Richard Holdener
October 1, 2009
Before leaving the wrecking yard with our new fuelie motor, we took the liberty of swapping out the stock TFI distributor for its carbureted equivalent.

With a little horse trading, we were able to secure not only a used Holley carb, but also managed to have the Pro Comp heads surfaced in exchange for the complete EFI system. The owner of our machine shop was in need of a stock 5.0L EFI system for a customer and had a used Holley 750 double-pumper in his shop, just looking for a new home. We surfaced the Pro Comp heads to bring down the chamber size from 64 cc to just 60 cc. This bumped the static compression ratio of the 302 by roughly 0.5 point. For gaskets, we again turned to Pro Comp, which offers a complete set for $25.

The heads were installed using the stock head bolts. Next came the new, hardened pushrods and Pro Comp roller tip rockers. For about $50 more, we could get a set of true roller rockers, but we were budget minded on this motor and opted for the roller tip rockers instead. Running the stock stamped-steel rockers on the Pro Comp heads was not an option, as the bolt-down rockers would not work with the rocker studs supplied with the heads. Besides, we hated the idea of running stock rockers on a performance motor. We then installed the Funnel Web intake, followed by our used Holley 750 carb. Planning ahead in the wrecking yard provided the necessary distributor, which we used with the stock plug wires (ours were in decent shape after a quick cleaning).

The final step was to bolt on a set of 1 3/4-inch Hooker Super Comp headers (not included in the buildup cost) and Down-Low 5.0 was ready for some dyno action. The final bill for all the madness was $1,064 after trading the EFI system for the Holley carb and surfacing. If we had to purchase a new Holley carburetor, figure on another $275 for a 750-cfm vacuum secondary model. Even if we had to spend the extra $275 for a new carb, that is still chump change for a complete aluminum-headed performance 5.0L!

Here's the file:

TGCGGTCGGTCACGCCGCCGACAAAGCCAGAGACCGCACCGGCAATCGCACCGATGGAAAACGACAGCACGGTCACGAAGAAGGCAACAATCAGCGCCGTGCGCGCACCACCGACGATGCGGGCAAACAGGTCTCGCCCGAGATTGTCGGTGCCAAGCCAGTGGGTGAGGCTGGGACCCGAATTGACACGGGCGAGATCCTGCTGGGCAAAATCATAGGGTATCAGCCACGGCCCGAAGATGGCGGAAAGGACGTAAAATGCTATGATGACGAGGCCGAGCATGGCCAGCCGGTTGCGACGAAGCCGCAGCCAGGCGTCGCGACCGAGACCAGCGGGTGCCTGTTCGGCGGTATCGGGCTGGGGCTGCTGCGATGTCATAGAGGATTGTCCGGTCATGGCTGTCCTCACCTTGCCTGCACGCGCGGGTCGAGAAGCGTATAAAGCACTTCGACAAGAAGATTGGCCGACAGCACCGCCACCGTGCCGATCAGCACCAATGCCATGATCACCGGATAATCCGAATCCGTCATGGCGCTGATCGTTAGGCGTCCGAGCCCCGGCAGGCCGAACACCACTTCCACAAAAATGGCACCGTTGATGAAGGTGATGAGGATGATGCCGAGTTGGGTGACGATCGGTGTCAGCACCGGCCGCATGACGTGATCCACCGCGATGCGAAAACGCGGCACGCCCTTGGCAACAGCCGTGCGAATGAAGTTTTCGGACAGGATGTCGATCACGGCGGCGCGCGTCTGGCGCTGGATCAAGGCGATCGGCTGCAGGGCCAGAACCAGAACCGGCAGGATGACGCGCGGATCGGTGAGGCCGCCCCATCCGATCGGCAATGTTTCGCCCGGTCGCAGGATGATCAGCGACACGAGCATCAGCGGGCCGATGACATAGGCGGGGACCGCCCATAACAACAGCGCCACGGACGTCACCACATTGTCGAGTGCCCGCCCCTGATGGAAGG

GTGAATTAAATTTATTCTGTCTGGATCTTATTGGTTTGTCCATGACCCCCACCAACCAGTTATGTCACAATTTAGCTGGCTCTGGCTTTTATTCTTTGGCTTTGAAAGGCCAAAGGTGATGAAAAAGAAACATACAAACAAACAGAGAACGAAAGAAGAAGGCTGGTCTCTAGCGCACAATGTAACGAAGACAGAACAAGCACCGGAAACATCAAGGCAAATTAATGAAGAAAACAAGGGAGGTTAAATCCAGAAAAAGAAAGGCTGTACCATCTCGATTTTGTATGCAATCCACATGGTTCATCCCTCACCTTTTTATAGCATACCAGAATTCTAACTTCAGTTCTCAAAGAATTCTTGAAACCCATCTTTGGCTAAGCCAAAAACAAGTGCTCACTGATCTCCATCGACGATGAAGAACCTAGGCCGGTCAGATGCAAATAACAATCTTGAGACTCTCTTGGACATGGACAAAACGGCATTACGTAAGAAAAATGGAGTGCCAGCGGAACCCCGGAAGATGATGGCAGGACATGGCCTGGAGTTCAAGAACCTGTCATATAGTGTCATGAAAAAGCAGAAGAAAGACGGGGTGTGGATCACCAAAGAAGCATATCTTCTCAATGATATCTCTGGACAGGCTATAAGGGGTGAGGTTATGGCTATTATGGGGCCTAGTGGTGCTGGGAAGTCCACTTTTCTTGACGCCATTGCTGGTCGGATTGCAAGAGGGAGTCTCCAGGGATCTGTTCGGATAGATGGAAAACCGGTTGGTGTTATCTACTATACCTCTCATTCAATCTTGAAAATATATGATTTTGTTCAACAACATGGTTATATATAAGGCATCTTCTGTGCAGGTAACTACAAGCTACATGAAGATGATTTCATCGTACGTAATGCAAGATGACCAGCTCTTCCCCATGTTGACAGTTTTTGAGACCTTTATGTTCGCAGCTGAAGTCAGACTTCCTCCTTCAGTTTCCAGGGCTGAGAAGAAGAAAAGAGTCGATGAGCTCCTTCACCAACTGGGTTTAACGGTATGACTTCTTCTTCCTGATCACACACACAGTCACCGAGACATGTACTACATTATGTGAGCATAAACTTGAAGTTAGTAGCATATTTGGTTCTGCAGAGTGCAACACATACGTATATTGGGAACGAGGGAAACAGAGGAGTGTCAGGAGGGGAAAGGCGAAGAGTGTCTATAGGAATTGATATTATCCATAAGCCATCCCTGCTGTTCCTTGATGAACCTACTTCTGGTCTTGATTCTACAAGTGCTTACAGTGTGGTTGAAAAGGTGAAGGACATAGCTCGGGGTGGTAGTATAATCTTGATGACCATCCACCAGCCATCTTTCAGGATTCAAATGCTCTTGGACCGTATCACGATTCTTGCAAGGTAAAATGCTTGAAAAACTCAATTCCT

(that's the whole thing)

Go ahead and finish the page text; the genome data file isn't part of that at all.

Induction chores are handled by a single-plane Funnel Web intake manifold. Designed to shift the torque curve, the Funnel Web sacrifices low-speed torque for high-rpm power. In truth, a dual-plane intake would be a better match for street use on this combination, but we were determined to make 400 hp.

The rings and bearings had long since been acquainted, but the same could not be said for the new cam and roller lifters. Given the roller profile, a break-in procedure was not mandatory, but we elected to give all the new components time to get properly acquainted before letting the hammer fly. The oil pressure looked steady at 55 psi, and the motor sounded plenty healthy breathing through the 3-inch dyno exhaust.

The initial pulls showed plenty of promise, with Down-Low pumping out more than 300 lb-ft of torque at 3,000 rpm. We experimented with timing (eventually settling on 35 degrees) and minor jetting to the used Holley before letting the hero pull. With a safe air/fuel mixture in the high 12s, the 302 eventually pumped out 399 hp at 6,000 rpm and 363 lb-ft of torque at 5,200 rpm.

The single-plane intake meant power production was kept higher in the rev range (a torque peak of 5,200 rpm is pretty high), but the little 302 did manage to exceed 350 lb-ft from 4,600 to 6,000 rpm. In hind sight, a dual-plane would likely be a better choice for a street-driven 302, but we wanted the big number and only wanted to spend a grand doing it. In the end, we made 399 hp for $1,064. If that doesn't qualify as a Down-Low 5.0, we don't know what does.